What he said
The New York Times' Charles Blow, that is:
Trumpian language is a thing unto itself: some manner of sophistry peppered with superlatives. It is a way of speech that defies the Reed-Kellogg sentence diagram. It is a jumble of incomplete thoughts stitched together with arrogance and ignorance.
America is suffering under the tyranny of gibberish spouted by the lord of his faithful 46 percent.
Trump’s employment of reduced rhetoric is not without precedent and is in fact a well-documented tool of history’s strongmen.
As New York Times C.E.O. Mark Thompson noted about one of Trump’s speeches in his 2016 book, “Enough Said: What’s Gone Wrong with the Language of Politics?”: “The super-short sentences emphasize certainty and determination, build up layer upon layer, like bricks in a wall themselves, toward a conclusion and an emotional climax. It’s a style that students of rhetoric call parataxis. This is the way generals and dictators have always spoken to distinguish themselves from the caviling civilians they mean to sweep aside.”
Thompson also notes that “Trump’s appeal as a presidential candidate depends significantly on the belief that he is a truth-teller who will have nothing to do with the conventional language of politics,” warning that:
We shouldn’t confuse anti-rhetorical ‘truth telling’ with actually telling the truth. One of the advantages of this positioning is that once listeners are convinced that you’re not trying to deceive them in the manner of a regular politician, they may switch off the critical faculties they usually apply to political speech and forgive you any amount of exaggeration, contradiction, or offensiveness. And if establishment rivals or the media criticize you, your supporters may dismiss that as spin.[...]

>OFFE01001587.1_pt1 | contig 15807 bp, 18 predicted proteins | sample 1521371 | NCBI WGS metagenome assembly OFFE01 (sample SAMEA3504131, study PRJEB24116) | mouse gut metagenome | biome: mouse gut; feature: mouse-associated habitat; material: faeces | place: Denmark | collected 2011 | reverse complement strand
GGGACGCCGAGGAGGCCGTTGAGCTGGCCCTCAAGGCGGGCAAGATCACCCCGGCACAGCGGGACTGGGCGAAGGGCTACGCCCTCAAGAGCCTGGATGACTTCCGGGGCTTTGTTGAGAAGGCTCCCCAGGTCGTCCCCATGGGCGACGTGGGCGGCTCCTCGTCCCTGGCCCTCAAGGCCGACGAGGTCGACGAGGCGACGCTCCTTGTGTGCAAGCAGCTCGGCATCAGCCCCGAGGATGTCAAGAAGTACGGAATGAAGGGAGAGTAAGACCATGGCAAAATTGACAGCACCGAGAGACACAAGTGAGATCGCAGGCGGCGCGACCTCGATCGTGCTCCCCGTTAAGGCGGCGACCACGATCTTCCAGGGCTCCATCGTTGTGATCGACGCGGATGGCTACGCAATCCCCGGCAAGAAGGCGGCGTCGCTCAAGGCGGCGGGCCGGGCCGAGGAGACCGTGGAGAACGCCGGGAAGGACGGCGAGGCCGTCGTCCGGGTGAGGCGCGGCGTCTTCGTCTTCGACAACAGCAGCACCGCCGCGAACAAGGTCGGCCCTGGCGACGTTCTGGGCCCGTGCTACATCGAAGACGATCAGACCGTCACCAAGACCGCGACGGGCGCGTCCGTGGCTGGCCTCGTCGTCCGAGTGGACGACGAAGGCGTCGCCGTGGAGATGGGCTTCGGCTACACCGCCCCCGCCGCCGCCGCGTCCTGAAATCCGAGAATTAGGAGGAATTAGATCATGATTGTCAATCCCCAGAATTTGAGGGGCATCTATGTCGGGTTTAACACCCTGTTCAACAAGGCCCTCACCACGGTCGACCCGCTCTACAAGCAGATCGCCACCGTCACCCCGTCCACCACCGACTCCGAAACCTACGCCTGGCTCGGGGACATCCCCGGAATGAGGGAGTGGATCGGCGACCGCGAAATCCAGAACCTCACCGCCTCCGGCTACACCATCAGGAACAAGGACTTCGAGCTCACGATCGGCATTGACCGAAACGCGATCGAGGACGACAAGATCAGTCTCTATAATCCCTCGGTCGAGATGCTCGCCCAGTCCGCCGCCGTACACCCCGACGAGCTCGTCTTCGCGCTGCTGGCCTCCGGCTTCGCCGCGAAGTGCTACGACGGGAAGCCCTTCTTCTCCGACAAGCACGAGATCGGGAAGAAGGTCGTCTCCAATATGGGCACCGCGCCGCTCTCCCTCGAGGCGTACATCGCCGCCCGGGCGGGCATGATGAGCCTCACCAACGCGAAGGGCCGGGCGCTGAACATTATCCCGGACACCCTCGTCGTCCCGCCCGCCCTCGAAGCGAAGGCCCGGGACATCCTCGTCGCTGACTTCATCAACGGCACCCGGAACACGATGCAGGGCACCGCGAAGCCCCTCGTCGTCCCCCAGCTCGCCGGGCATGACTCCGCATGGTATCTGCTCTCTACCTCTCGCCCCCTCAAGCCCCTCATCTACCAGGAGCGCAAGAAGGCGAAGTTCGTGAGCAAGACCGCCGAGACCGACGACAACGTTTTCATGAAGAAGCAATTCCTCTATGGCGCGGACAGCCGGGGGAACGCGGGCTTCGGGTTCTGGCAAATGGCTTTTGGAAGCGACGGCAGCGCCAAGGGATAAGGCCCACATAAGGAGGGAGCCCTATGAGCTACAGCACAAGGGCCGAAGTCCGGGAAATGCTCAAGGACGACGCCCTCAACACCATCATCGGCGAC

In January, Vanity Fair attempted to answer the question: “Exactly How Much TV Does Donald Trump Watch in a Day?” They did so by producing this utterly frightening roundup:
Early on in the campaign, Trump told Chuck Todd on “Meet the Press” that he gets military advice from TV pundits. He couldn’t get through a 50-minute Washington Post interview without repeatedly looking at the TV and commenting about what was on it. In November, during the transition, The Post noted that, based on his biography, ‘He watches enormous amounts of television all through the night.’ And just this week, a source told Politico that Trump’s aides are being forced to try and curb some of his ‘worst impulses’ — including TV-watching, apparently: ‘He gets bored and likes to watch TV … so it is important to minimize that."
Trump has the intellectual depth of a coat of paint.
At no time is this more devastatingly obvious than when he grants interviews to print reporters, when he is not protected by the comfort of a script and is not animated by the dazzling glare of television lights. In these moments, all he has is language, and his absolute ineptitude and possibly even lack of comprehension is enormously obvious.
In the last month, Trump has given interviews to print reporters at The Times, The Associated Press, Reuters and The Wall Street Journal. Read together, the transcripts paint a terrifying portrait of a man who is simultaneously unintelligible in his delivery, self-assured in his ignorance and consciously bathing in his narcissism.
In Trump world, facts don’t matter, truth doesn’t matter, language doesn’t matter. Passionate performance is the only ideal. A lie forcefully told and often repeated is better than truth — it is accepted as an act of faith, which is better than a point of fact.
It's Orwellian, but I think we are having a hard time grappling with that because we assumed that an Orwellian world would spring from someone or a group of someones who planned it with ruthless efficiency. I don't think it ever occurred to us that it would come about because our institutions would bend to a perceived necessity of propping up a celebrity imbecile and we'd all be sitting at home watching it happen on TV.